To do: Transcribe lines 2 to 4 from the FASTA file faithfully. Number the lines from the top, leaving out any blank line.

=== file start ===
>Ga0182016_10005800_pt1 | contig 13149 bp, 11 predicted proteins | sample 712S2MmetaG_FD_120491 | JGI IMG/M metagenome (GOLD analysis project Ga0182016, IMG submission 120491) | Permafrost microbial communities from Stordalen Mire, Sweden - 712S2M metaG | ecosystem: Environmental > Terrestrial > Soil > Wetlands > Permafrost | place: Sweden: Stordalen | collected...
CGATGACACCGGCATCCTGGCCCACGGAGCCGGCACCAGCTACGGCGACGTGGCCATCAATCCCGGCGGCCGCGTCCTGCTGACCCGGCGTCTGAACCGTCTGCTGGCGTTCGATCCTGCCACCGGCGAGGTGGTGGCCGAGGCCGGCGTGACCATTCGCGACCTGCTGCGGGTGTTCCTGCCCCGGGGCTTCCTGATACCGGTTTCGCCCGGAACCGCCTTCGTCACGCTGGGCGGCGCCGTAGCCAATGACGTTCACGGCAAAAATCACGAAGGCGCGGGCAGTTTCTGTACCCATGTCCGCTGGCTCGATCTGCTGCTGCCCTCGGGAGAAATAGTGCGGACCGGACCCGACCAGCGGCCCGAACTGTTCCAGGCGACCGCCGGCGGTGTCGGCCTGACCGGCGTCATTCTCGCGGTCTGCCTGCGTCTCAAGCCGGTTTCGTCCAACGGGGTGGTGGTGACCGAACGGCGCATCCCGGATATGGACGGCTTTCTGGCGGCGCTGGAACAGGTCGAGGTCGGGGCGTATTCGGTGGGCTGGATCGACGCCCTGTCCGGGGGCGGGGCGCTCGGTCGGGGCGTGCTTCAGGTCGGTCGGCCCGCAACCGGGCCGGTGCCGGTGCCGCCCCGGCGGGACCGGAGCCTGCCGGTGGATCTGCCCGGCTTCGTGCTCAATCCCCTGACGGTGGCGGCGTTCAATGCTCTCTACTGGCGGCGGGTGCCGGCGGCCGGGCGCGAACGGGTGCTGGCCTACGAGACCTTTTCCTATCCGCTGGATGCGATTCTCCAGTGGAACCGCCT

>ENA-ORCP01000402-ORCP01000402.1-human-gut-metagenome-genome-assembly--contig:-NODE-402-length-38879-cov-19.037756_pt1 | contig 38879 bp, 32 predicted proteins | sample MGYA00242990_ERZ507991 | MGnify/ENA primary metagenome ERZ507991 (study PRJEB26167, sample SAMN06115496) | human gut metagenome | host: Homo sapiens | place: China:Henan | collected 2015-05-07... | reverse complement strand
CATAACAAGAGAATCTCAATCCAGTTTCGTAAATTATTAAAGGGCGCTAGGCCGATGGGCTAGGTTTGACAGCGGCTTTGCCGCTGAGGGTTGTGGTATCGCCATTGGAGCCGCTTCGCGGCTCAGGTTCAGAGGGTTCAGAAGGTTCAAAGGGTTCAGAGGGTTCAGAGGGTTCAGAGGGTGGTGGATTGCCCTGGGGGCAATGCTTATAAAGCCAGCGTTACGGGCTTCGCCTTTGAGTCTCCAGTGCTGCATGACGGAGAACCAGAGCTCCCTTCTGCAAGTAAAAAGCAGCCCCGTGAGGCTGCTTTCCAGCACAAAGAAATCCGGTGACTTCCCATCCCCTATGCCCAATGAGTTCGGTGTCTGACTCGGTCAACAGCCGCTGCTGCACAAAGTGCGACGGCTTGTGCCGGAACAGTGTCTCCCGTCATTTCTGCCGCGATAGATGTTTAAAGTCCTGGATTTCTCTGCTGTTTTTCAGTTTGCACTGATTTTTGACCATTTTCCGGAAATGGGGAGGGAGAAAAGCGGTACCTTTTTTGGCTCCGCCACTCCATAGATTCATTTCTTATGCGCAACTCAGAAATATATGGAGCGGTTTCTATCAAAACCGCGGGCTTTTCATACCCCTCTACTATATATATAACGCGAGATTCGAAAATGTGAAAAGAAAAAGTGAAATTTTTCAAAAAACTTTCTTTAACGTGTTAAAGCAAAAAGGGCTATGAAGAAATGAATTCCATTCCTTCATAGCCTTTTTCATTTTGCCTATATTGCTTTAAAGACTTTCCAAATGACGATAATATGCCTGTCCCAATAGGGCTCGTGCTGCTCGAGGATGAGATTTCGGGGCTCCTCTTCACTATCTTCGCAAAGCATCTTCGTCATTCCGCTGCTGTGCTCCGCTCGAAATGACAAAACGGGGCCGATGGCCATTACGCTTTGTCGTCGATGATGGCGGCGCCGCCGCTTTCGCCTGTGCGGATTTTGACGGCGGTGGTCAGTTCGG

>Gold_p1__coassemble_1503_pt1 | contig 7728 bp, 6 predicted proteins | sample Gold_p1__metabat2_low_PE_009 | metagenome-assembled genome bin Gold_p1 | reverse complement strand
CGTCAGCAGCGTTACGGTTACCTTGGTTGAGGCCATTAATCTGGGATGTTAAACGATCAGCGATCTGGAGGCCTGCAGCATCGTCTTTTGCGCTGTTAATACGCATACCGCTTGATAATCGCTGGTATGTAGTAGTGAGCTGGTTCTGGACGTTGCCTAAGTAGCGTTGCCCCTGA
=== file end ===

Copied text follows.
CGATGACACCGGCATCCTGGCCCACGGAGCCGGCACCAGCTACGGCGACGTGGCCATCAATCCCGGCGGCCGCGTCCTGCTGACCCGGCGTCTGAACCGTCTGCTGGCGTTCGATCCTGCCACCGGCGAGGTGGTGGCCGAGGCCGGCGTGACCATTCGCGACCTGCTGCGGGTGTTCCTGCCCCGGGGCTTCCTGATACCGGTTTCGCCCGGAACCGCCTTCGTCACGCTGGGCGGCGCCGTAGCCAATGACGTTCACGGCAAAAATCACGAAGGCGCGGGCAGTTTCTGTACCCATGTCCGCTGGCTCGATCTGCTGCTGCCCTCGGGAGAAATAGTGCGGACCGGACCCGACCAGCGGCCCGAACTGTTCCAGGCGACCGCCGGCGGTGTCGGCCTGACCGGCGTCATTCTCGCGGTCTGCCTGCGTCTCAAGCCGGTTTCGTCCAACGGGGTGGTGGTGACCGAACGGCGCATCCCGGATATGGACGGCTTTCTGGCGGCGCTGGAACAGGTCGAGGTCGGGGCGTATTCGGTGGGCTGGATCGACGCCCTGTCCGGGGGCGGGGCGCTCGGTCGGGGCGTGCTTCAGGTCGGTCGGCCCGCAACCGGGCCGGTGCCGGTGCCGCCCCGGCGGGACCGGAGCCTGCCGGTGGATCTGCCCGGCTTCGTGCTCAATCCCCTGACGGTGGCGGCGTTCAATGCTCTCTACTGGCGGCGGGTGCCGGCGGCCGGGCGCGAACGGGTGCTGGCCTACGAGACCTTTTCCTATCCGCTGGATGCGATTCTCCAGTGGAACCGCCT

>ENA-ORCP01000402-ORCP01000402.1-human-gut-metagenome-genome-assembly--contig:-NODE-402-length-38879-cov-19.037756_pt1 | contig 38879 bp, 32 predicted proteins | sample MGYA00242990_ERZ507991 | MGnify/ENA primary metagenome ERZ507991 (study PRJEB26167, sample SAMN06115496) | human gut metagenome | host: Homo sapiens | place: China:Henan | collected 2015-05-07... | reverse complement strand
CATAACAAGAGAATCTCAATCCAGTTTCGTAAATTATTAAAGGGCGCTAGGCCGATGGGCTAGGTTTGACAGCGGCTTTGCCGCTGAGGGTTGTGGTATCGCCATTGGAGCCGCTTCGCGGCTCAGGTTCAGAGGGTTCAGAAGGTTCAAAGGGTTCAGAGGGTTCAGAGGGTTCAGAGGGTGGTGGATTGCCCTGGGGGCAATGCTTATAAAGCCAGCGTTACGGGCTTCGCCTTTGAGTCTCCAGTGCTGCATGACGGAGAACCAGAGCTCCCTTCTGCAAGTAAAAAGCAGCCCCGTGAGGCTGCTTTCCAGCACAAAGAAATCCGGTGACTTCCCATCCCCTATGCCCAATGAGTTCGGTGTCTGACTCGGTCAACAGCCGCTGCTGCACAAAGTGCGACGGCTTGTGCCGGAACAGTGTCTCCCGTCATTTCTGCCGCGATAGATGTTTAAAGTCCTGGATTTCTCTGCTGTTTTTCAGTTTGCACTGATTTTTGACCATTTTCCGGAAATGGGGAGGGAGAAAAGCGGTACCTTTTTTGGCTCCGCCACTCCATAGATTCATTTCTTATGCGCAACTCAGAAATATATGGAGCGGTTTCTATCAAAACCGCGGGCTTTTCATACCCCTCTACTATATATATAACGCGAGATTCGAAAATGTGAAAAGAAAAAGTGAAATTTTTCAAAAAACTTTCTTTAACGTGTTAAAGCAAAAAGGGCTATGAAGAAATGAATTCCATTCCTTCATAGCCTTTTTCATTTTGCCTATATTGCTTTAAAGACTTTCCAAATGACGATAATATGCCTGTCCCAATAGGGCTCGTGCTGCTCGAGGATGAGATTTCGGGGCTCCTCTTCACTATCTTCGCAAAGCATCTTCGTCATTCCGCTGCTGTGCTCCGCTCGAAATGACAAAACGGGGCCGATGGCCATTACGCTTTGTCGTCGATGATGGCGGCGCCGCCGCTTTCGCCTGTGCGGATTTTGACGGCGGTGGTCAGTTCGG